The Treaty of Versailles created several new countries in Europe, most of them built around distinct ethnic identities such as Austria. Other new countries, such as Czechoslovakia, were carved from older empires and populated by two or more major ethnic groups.
Before World War I, Eastern Europe was dominated by the Austro-Hungarian, Russian and Ottoman Empires. With the treaties of Brest-Litovsk and Versailles, these lands were carved into the Baltic states of Finland, Latvia, Lithuania and Estonia. Russian and German territory was sacrificed to create Poland, and the medieval realms of the Sudentenland, Bohemia, Moravia and Ruthenia were united under a republican government in Prague, Czechoslovakia. Hungary and what would become Yugoslavia, which had enjoyed a measure of autonomy under Austrian rule, gained full independence under the treaties of St. Germain-en-Lay and Trianon. On the border between Yugoslavia, Austria and Italy, the city of Trieste became a self-governing entity.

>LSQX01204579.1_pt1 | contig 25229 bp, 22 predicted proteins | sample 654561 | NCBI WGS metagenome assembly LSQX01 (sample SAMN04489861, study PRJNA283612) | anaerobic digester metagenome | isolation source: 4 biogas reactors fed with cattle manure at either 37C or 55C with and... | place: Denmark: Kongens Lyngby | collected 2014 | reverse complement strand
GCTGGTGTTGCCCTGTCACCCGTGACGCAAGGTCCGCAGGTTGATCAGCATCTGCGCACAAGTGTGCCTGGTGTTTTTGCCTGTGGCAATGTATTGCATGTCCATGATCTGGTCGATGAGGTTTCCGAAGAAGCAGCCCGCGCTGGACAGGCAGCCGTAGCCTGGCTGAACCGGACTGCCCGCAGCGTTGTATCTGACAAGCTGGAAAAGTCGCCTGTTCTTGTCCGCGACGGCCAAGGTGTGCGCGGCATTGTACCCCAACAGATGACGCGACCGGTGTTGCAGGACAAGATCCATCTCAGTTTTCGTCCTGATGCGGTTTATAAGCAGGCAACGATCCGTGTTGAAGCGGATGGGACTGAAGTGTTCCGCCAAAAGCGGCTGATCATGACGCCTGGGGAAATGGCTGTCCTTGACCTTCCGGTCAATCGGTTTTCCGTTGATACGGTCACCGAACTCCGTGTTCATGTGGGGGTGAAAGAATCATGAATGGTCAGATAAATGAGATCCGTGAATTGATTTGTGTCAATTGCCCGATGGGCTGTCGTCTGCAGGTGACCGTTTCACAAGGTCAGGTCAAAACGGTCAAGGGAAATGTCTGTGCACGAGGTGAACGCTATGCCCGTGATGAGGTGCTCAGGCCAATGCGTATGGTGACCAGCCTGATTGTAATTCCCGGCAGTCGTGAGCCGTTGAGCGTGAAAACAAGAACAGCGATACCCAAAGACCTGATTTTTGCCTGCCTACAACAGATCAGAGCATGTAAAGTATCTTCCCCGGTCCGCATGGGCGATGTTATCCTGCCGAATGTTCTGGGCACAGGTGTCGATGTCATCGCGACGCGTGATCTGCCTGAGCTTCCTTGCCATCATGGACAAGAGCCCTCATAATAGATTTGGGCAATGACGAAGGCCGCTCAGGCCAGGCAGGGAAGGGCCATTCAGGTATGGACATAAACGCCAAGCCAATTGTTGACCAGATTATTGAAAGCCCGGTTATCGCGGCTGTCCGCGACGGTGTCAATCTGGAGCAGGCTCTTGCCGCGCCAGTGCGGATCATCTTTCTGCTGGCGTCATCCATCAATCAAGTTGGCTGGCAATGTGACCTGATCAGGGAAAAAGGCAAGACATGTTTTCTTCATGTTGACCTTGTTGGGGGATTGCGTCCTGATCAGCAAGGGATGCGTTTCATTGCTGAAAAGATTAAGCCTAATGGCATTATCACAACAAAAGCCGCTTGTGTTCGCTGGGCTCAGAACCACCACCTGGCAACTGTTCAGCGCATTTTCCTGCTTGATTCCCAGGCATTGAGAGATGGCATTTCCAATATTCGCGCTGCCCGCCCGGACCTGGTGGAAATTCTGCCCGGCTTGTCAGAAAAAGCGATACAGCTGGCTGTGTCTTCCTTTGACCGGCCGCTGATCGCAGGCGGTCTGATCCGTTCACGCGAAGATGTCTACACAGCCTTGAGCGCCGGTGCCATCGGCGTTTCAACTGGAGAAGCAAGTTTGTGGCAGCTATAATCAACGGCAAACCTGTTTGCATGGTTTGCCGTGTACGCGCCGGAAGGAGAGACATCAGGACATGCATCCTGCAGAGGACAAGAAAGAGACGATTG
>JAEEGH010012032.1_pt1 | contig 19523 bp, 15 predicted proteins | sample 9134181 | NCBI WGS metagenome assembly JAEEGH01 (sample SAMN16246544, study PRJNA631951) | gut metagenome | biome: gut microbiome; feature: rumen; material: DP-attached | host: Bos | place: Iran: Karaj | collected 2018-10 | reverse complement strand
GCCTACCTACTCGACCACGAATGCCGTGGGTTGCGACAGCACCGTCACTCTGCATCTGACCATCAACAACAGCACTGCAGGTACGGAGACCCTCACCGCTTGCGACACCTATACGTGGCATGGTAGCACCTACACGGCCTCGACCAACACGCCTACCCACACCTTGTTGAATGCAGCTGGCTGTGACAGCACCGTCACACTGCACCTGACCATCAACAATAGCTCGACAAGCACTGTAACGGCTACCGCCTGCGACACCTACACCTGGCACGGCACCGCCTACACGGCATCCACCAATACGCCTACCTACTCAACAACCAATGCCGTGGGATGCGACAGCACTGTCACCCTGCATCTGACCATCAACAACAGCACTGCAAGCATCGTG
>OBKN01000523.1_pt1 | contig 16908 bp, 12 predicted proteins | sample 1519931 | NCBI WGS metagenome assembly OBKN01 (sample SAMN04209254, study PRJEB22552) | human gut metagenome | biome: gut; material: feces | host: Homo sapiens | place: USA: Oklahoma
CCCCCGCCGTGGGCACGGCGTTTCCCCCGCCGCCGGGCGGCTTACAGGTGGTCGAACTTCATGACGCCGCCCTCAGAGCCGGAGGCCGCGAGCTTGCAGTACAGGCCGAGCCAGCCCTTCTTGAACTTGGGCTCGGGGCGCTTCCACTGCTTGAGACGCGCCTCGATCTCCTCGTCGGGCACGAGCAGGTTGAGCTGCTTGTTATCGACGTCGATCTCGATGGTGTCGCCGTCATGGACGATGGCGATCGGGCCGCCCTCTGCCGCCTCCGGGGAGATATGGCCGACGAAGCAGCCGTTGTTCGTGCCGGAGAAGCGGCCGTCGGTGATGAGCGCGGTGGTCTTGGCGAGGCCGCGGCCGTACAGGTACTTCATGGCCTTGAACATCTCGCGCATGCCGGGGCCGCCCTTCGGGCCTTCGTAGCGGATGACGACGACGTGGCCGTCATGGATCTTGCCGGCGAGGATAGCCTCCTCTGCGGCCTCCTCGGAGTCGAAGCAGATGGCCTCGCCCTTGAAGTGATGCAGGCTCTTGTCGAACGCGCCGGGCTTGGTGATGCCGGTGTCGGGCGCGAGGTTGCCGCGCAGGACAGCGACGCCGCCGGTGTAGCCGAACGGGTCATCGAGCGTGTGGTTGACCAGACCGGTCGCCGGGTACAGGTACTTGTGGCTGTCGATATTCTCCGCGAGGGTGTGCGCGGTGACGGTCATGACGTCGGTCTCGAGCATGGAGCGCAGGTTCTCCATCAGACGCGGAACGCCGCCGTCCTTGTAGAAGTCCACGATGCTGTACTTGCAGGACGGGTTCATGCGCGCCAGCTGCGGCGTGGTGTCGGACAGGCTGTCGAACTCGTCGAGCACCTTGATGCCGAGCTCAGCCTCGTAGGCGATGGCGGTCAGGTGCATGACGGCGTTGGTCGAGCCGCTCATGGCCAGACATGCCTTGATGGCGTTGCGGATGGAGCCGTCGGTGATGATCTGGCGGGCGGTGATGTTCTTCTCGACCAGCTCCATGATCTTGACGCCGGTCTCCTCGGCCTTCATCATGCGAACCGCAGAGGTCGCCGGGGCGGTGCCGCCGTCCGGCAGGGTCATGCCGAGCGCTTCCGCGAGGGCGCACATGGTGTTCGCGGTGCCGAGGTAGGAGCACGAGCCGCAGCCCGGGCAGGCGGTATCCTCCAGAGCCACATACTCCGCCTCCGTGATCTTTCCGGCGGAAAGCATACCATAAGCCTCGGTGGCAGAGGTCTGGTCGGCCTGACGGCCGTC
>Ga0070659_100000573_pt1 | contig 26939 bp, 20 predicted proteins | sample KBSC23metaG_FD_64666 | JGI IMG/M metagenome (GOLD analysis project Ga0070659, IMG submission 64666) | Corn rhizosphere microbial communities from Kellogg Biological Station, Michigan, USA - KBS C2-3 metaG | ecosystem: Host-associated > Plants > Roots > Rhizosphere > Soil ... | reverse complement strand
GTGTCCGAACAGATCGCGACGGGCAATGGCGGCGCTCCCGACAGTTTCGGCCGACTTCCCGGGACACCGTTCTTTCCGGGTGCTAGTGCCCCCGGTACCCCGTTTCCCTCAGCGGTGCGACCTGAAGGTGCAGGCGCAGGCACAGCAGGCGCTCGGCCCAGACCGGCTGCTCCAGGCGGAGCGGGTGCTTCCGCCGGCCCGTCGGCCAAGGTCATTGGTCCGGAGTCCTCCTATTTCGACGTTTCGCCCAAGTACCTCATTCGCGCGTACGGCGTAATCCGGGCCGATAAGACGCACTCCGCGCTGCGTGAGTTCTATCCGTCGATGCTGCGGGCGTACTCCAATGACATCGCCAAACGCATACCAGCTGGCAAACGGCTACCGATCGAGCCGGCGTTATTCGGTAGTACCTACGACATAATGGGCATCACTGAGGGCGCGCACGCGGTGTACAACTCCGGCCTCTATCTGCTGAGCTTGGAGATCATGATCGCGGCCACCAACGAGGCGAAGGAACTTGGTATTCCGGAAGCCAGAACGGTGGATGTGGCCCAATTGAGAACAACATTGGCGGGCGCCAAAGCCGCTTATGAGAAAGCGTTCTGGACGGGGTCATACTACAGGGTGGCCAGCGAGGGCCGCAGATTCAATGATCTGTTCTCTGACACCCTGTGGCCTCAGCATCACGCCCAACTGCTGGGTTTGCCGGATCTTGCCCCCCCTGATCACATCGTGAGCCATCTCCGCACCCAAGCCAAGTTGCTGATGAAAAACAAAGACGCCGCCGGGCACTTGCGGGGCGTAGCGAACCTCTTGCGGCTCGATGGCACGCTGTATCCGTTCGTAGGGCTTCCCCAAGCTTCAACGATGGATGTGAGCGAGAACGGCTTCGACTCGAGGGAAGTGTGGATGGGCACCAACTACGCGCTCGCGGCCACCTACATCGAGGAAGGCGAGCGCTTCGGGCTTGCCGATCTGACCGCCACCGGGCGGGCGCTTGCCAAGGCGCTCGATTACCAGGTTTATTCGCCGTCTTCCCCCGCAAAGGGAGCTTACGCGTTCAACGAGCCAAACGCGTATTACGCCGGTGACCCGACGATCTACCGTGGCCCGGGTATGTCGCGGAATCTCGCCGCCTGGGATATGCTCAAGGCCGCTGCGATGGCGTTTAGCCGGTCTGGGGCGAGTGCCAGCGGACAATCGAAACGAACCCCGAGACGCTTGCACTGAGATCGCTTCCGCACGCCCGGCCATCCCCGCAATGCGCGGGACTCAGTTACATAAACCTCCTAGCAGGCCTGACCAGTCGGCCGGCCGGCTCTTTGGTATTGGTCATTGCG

Beyond Europe, many colonial empires gained territory from the dismantled German Empire. Some of these lost territories, such as Syria, were placed under the authority of the League of Nations and eventually won independence. Other colonies, such as Germany's African possessions, formed the nucleus of the future independent nations of Namibia, Tanzania, Uganda and Rwanda.Learn More
Countries that remained neutral in WWI included Denmark, Holland, Sweden and Spain. Other countries that did not take part in WWI were Argentina, Chile, Afghanistan and Persia.Full Answer >
Six new countries that formed as a direct result of WWI were Poland, Austria, Hungary, Czechoslovakia, Yugoslavia and Estonia. The countries were formed after the breakup of the Ottoman Empire, the House of Habsburg and the German empire.Full Answer >
The trigger for World War I was the June 28, 1914 assassination of Archduke Franz Ferdinand of Hungary by the anarchist Serbian Gavrilo Princip in Austria. However, the true cause of the war was a combination of romantic nationalism and a network of alliances that, while designed to balance European power, made war both inevitable and devastating in size.Full Answer >
World War I ended on June 28, 1919, with the signing of the Treaty of Versailles. The four primary empires that collapsed as a result of WWI were the Austro-Hungarian, Ottoman, Russian and German empires. The end of WWI witnessed 13 million lives lost and unprecedented damage.Full Answer >